This comprehensive study of historic resources uses rare primary sources to provide a history of the Koyukuk region. History of the Central Brooks Range provides a chronological examination of the region, including anthropological region descriptions of Native groups that make the Central Brooks Range and its surroundings their home.
The history of early exploration, mining, and the Klondike overflow into the Brooks Range exposes readers to the challenges of the Koyukuk region and the rich cultural heritage that still exists today. The integration of cultures during the exploration and mining years shows the versatility and adaptability of the peoples of central Brooks Range.
William E. Brown provides a fascinating history of early exploration, relying almost exclusively on primary sources. His unique interpretation of these sources reveals the extraordinary ways of survival in a rugged northern land. Supplemented with detailed descriptions by Robert Marshall, History of the Central Brooks Range is further enhanced with beautiful illustrations from early exploration to the creation of the Gates of Arctic National Park.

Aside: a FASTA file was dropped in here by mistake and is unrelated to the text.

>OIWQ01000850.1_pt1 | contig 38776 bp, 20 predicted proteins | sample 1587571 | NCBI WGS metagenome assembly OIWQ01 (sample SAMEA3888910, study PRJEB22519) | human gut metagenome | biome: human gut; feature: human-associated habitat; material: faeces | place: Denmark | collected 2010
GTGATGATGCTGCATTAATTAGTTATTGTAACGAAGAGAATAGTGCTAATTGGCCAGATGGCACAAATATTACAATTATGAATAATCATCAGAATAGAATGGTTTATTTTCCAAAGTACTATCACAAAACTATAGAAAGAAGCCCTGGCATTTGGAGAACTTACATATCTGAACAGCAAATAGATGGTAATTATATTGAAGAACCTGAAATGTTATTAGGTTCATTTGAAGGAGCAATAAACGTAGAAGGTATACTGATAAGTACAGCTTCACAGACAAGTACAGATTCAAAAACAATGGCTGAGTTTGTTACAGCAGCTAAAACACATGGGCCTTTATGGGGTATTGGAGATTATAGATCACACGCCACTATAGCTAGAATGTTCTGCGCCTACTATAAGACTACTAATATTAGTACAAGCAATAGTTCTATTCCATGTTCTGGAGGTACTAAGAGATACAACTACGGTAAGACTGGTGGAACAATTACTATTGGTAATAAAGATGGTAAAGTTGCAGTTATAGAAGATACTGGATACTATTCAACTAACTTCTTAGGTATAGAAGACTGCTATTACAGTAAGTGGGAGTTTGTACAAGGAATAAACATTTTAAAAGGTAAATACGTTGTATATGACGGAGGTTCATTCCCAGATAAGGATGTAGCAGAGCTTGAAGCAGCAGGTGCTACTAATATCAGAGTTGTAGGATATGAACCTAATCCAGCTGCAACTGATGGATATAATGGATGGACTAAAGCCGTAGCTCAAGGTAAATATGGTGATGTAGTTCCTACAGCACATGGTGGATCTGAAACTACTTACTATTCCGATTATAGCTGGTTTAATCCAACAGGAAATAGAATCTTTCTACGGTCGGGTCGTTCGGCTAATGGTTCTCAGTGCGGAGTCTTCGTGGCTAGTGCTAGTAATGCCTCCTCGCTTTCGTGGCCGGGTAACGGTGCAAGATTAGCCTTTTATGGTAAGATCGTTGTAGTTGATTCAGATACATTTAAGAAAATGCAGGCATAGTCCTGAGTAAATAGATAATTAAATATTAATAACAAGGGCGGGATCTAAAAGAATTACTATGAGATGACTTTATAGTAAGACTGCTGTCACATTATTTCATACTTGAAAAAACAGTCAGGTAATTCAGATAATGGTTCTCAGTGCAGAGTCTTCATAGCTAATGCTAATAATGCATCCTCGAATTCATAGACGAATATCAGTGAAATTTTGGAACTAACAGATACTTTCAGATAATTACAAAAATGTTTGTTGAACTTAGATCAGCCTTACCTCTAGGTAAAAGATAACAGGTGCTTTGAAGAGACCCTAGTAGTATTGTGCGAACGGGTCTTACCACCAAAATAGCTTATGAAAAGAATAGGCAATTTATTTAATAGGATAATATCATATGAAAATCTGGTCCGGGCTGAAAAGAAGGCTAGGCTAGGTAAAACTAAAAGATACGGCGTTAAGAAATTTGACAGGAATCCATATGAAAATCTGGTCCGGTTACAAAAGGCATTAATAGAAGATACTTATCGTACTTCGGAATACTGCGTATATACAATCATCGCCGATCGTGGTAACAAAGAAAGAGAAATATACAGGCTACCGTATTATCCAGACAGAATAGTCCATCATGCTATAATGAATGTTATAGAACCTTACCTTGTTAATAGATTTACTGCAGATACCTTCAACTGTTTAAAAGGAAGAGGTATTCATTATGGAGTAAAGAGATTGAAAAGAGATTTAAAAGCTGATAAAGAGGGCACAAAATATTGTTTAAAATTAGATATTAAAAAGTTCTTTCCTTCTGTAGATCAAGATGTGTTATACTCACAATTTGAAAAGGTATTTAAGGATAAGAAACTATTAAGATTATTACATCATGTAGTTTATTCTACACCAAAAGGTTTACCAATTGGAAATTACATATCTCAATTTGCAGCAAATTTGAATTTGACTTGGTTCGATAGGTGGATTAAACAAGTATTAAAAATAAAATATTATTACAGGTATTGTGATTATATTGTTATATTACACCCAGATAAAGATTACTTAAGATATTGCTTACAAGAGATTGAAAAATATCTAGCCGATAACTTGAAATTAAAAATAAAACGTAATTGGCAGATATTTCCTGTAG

William E. Brown served as historian for the National Park Service Southwest Region for ten years before he came to Alaska in 1975. As a member of the NPS task force that studied national park proposals for congressional action in the Alaska National Interest Lands Conservation Act of 1980, he served as key man on the Yukon-Charley Rivers National Preserve proposal. He worked as adjunct history professor for University of Alaska's Arctic Environmental Information and Data Center, doing socioeconomic and cultural-landscape studies for the North Slope Borough. Returning to the NPS, he served as historian for the new NPS Alaska Region and then concluded his career as park historian at Gates of Arctic National Park and Denali National Park. He is now retired in Gustavus, Alaska.